Category Archives: Tributes

Obit: Lizabeth Scott (1922-2015)

Courtesy of fineartamerica.com

Courtesy of fineartamerica.com

The evening of Friday Feb. 6 was a sad occasion for the Film Noir community with the passing of Lizabeth Scott (she actually died on the 31st of January). Her home studio Paramount intended her as a carbon copy of sorts to Veronica Lake and Lauren Bacall (a common practice in the Studio Era to keep their stars in line), but she quickly forged her own personality.

Aided by her smoky contralto voice, slim slinky physique and angular beauty, Scott perfectly fit in with the shadows and grit of Noir. Fans remember her best for her turns as avaricious femme fatales in Dead Reckoning and Too Late for Tears. She gives her best performance in the latter as a housewife who becomes a mercenary murderess when she and her plain, simple husband (soon to be ex) stumble on a bag of major cash intended for a shady character (Dan Duryea).

Courtesy of en.wikipedia.org

Courtesy of en.wikipedia.org

Scott totally sinks her teeth into a character that has no redeeming features, pulling off the hard feat of making the audience root for an unrelentingly soulless and unscrupulous dame. As she demonstrates in a scene with her character’s antagonist played by Dan Duryea, she has an intriguing way of feigning submission that comes off as a parody of the construct of femininity. (The New York Times, which almost always trashed Scott’s acting, gave her a glowing review.)

While fans remember Scott’s criminal baddie characters, most of the roles she played were essentially good girls heavily seasoned with spice. Scott, who was a very sophisticated 25, could have been a total misfire as a rebellious teenager who falls for a dangerous criminal in the 1947 Technicolor Noir, Desert Fury. Since the film itself is wonderfully oddball, Scott’s “miscasting” is an asset as she adds a rough sexual tension that might not be present from a more typical ingénue. Her relationship with her mother (played by the fabulous Mary Astor) has a striking hard-boiled love-hate quality with a lesbian subtext.

Courtesy of www.popscreen.com

Courtesy of www.popscreen.com

In Dark City, best known as the film debut of Charlton Heston, Scott gives her most underrated performance as a nightclub singer who is both a part of the criminal underworld and a tender and faithful companion to Heston’s good-bad guy.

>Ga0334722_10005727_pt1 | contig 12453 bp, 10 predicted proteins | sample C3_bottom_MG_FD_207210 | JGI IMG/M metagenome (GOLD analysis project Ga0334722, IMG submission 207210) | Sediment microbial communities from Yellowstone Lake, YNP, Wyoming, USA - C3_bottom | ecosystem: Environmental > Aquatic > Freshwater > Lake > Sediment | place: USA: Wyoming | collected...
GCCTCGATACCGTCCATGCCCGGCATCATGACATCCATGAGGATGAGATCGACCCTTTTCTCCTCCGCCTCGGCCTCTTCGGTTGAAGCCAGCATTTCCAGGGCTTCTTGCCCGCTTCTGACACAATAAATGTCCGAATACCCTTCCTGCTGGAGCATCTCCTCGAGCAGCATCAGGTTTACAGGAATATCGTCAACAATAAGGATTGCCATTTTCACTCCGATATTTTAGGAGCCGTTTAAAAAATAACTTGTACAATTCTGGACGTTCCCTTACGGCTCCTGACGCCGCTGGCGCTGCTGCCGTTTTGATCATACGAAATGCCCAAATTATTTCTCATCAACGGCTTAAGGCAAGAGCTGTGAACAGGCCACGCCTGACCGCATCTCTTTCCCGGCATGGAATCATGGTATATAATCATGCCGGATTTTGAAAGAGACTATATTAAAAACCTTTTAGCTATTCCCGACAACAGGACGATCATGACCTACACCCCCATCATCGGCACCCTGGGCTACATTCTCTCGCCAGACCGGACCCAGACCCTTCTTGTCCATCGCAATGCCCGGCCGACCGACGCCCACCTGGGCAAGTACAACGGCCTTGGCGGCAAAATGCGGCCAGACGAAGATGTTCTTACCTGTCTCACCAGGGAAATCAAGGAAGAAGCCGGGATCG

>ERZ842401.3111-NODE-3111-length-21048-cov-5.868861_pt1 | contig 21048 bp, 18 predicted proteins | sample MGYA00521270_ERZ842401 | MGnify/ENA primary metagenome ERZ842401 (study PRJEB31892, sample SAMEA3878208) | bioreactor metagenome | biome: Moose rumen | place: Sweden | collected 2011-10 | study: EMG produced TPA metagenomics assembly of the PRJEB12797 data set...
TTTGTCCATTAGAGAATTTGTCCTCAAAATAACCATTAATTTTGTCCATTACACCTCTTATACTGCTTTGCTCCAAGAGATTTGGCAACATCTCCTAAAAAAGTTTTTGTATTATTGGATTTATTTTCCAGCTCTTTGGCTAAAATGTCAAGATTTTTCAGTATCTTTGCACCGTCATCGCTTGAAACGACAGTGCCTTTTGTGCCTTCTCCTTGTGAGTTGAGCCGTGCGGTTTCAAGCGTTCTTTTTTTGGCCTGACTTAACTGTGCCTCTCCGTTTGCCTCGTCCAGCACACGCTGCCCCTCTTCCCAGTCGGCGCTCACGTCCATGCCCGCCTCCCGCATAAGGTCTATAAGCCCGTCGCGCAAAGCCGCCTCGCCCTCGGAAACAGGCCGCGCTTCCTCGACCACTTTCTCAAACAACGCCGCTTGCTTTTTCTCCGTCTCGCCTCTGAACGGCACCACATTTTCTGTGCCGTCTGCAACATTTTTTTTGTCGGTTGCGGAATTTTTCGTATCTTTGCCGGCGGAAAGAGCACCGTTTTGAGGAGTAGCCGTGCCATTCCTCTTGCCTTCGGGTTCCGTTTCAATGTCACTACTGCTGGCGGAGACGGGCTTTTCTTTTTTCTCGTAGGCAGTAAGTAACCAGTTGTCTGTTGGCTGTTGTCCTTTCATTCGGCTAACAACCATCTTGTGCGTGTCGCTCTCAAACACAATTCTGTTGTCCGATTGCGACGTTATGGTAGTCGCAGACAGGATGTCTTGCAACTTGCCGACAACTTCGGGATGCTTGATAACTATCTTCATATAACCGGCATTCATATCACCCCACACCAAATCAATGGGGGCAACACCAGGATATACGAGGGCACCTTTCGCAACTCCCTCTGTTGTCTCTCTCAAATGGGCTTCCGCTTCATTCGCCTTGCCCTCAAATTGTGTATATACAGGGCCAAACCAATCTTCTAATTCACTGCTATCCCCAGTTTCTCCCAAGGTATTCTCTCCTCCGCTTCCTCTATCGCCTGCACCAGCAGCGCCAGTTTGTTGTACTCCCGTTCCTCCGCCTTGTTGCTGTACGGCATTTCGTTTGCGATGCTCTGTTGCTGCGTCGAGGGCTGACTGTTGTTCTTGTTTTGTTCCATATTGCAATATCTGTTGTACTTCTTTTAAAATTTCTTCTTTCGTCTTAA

She is equally credible as the good girl in the melodrama The Company She Keeps. Scott elevates the potentially soggy character, an altruistic parole officer, with a clear-sighted, unsentimental performance. She is able to hold her own against Jane Greer, who has the far meatier role as the bruised parolee who falls for Scott’s fiancé.

Courtesy of jake-weird.blogspot.fr

Courtesy of jake-weird.blogspot.fr

The moral ambiguity of Film Noir began phasing out by the 1950s as McCarthy and his hysterical anti-commie posse seized Hollywood with their well organized, but pointless witch-hunt. Quality roles for Scott started dwindling as well. She plays femme fatales with humor and charm in Two of a Kind and Bad for Each Other, but the films themselves are dreadful bores.

Unlike most of her studio-era peers (often under duress from the big boss), Scott never married. In the reactionary regressive cult of suburban domesticity that plagued much of 1950s America, Scott was an easy target for a salacious Confidential article, which alluded that she was a lesbian “prone to indecent, illegal and highly offensive acts in her private and public life.” While this story did not outright destroy her career, it didn’t help it either.

Courtesy of en.wikipedia.org

Courtesy of en.wikipedia.org

Around the same time Scott developed stage fright (which is not uncommon among seasoned performers) which made acting less appealing to her. Her appearances became increasingly more sporadic until she retired from the biz for good in 1972. She gives a scene-stealing guest starring turn, playfully camping it up as a mysterious, but sexually aggressive widow in a 1963 episode of the TV series Burke’s Law.

Intellectually curious about the world, Scott continued studying literature and philosophy. In interviews, she came across as an intelligent and thoughtful person. Now that Scott is gone, we are nearer to the end of an era of the great femme fatales. Thankfully, their cinematic legacy will live on.

Tribute: Robin Williams’ Best Scenes

Robin Williams Most Magical Moments

Courtesy of pbcvoice.blogspot.com

Courtesy of pbcvoice.blogspot.com

 By Heather Nichols, Tawfik Zone Contributor

Robin Williams wouldn’t want us to be sad about his passing. Instead he’d want us to celebrate the laughs and achievements that are this great man’s legacy. Unfortunately I am a wee bit too young to give more than a nod to Mork and Mindy, although I did enjoy Mork’s cameo episode on Happy Days (it’s weird what TV Land makes available and what they don’t). Before you get on my case about not having Mrs. Doubtfire in my favorite Robin Williams’ scenes, I confess that I haven’t seen it yet. So without further ado here are some of the highlights from Robin William’s film repertoire, at least from the one’s I have seen.